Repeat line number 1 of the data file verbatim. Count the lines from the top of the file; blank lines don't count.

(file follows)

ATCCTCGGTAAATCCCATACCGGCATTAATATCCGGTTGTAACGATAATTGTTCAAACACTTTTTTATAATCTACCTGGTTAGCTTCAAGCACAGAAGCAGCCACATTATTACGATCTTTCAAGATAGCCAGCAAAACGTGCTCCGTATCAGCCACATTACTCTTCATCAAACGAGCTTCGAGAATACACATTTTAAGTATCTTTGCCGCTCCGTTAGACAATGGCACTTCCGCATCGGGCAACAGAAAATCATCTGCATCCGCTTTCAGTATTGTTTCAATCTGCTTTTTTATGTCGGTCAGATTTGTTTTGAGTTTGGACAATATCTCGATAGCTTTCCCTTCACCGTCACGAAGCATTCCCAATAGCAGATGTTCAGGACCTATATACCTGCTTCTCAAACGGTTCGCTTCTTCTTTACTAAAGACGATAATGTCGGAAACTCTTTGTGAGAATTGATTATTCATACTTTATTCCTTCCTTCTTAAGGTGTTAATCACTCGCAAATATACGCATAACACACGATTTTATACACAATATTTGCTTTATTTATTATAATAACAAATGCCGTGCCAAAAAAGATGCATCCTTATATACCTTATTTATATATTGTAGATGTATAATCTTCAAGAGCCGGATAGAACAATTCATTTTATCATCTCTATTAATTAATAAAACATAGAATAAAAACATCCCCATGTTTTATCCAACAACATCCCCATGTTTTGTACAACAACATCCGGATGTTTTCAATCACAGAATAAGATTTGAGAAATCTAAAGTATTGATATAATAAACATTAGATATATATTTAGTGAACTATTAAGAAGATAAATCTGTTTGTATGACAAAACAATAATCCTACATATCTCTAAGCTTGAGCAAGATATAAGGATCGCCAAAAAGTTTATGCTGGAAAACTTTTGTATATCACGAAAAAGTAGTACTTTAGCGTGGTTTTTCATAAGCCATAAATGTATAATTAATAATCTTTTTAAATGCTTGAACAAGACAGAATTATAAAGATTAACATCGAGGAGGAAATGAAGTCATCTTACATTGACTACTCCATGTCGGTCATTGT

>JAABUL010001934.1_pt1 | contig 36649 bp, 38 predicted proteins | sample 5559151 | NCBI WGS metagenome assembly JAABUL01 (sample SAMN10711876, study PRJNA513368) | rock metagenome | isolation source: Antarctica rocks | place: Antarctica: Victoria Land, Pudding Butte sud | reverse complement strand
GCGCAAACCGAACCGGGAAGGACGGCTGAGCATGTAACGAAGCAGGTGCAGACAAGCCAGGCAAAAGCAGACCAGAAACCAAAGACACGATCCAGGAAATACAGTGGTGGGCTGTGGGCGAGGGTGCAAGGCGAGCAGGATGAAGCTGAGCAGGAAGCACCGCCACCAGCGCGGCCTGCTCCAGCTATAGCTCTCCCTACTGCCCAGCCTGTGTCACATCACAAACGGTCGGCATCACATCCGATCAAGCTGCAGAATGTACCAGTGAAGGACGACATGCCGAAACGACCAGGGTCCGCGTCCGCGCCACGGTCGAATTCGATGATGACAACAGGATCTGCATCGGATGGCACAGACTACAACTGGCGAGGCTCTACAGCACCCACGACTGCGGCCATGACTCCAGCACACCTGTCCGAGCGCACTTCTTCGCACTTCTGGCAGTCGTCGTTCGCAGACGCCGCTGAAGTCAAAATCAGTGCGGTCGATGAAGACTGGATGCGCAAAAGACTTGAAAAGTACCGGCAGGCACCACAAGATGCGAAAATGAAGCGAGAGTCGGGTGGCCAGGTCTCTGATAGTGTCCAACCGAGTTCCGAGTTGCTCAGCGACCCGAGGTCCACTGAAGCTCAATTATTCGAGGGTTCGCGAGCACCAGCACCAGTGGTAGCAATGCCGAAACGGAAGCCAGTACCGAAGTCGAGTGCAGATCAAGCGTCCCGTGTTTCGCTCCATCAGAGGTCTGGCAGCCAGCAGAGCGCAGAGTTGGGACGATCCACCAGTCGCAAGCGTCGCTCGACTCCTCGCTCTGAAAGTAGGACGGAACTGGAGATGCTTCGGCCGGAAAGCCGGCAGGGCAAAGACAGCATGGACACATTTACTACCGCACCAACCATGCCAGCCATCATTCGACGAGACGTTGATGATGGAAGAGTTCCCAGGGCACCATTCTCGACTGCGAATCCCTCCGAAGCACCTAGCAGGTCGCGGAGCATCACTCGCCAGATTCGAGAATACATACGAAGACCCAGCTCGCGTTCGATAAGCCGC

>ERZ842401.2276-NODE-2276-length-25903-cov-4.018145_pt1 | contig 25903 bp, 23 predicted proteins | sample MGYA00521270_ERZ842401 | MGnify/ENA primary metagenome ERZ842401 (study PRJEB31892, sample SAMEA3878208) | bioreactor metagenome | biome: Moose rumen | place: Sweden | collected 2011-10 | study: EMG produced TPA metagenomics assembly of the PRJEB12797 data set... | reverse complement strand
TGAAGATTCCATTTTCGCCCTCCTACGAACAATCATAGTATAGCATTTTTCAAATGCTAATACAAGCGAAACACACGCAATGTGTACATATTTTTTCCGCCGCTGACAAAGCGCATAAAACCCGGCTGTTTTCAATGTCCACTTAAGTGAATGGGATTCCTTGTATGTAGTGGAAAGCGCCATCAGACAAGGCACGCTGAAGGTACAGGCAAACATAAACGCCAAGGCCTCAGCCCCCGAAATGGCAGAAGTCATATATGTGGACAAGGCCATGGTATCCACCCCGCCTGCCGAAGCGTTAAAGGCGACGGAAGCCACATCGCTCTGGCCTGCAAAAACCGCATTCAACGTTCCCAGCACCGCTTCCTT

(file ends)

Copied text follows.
ATCCTCGGTAAATCCCATACCGGCATTAATATCCGGTTGTAACGATAATTGTTCAAACACTTTTTTATAATCTACCTGGTTAGCTTCAAGCACAGAAGCAGCCACATTATTACGATCTTTCAAGATAGCCAGCAAAACGTGCTCCGTATCAGCCACATTACTCTTCATCAAACGAGCTTCGAGAATACACATTTTAAGTATCTTTGCCGCTCCGTTAGACAATGGCACTTCCGCATCGGGCAACAGAAAATCATCTGCATCCGCTTTCAGTATTGTTTCAATCTGCTTTTTTATGTCGGTCAGATTTGTTTTGAGTTTGGACAATATCTCGATAGCTTTCCCTTCACCGTCACGAAGCATTCCCAATAGCAGATGTTCAGGACCTATATACCTGCTTCTCAAACGGTTCGCTTCTTCTTTACTAAAGACGATAATGTCGGAAACTCTTTGTGAGAATTGATTATTCATACTTTATTCCTTCCTTCTTAAGGTGTTAATCACTCGCAAATATACGCATAACACACGATTTTATACACAATATTTGCTTTATTTATTATAATAACAAATGCCGTGCCAAAAAAGATGCATCCTTATATACCTTATTTATATATTGTAGATGTATAATCTTCAAGAGCCGGATAGAACAATTCATTTTATCATCTCTATTAATTAATAAAACATAGAATAAAAACATCCCCATGTTTTATCCAACAACATCCCCATGTTTTGTACAACAACATCCGGATGTTTTCAATCACAGAATAAGATTTGAGAAATCTAAAGTATTGATATAATAAACATTAGATATATATTTAGTGAACTATTAAGAAGATAAATCTGTTTGTATGACAAAACAATAATCCTACATATCTCTAAGCTTGAGCAAGATATAAGGATCGCCAAAAAGTTTATGCTGGAAAACTTTTGTATATCACGAAAAAGTAGTACTTTAGCGTGGTTTTTCATAAGCCATAAATGTATAATTAATAATCTTTTTAAATGCTTGAACAAGACAGAATTATAAAGATTAACATCGAGGAGGAAATGAAGTCATCTTACATTGACTACTCCATGTCGGTCATTGT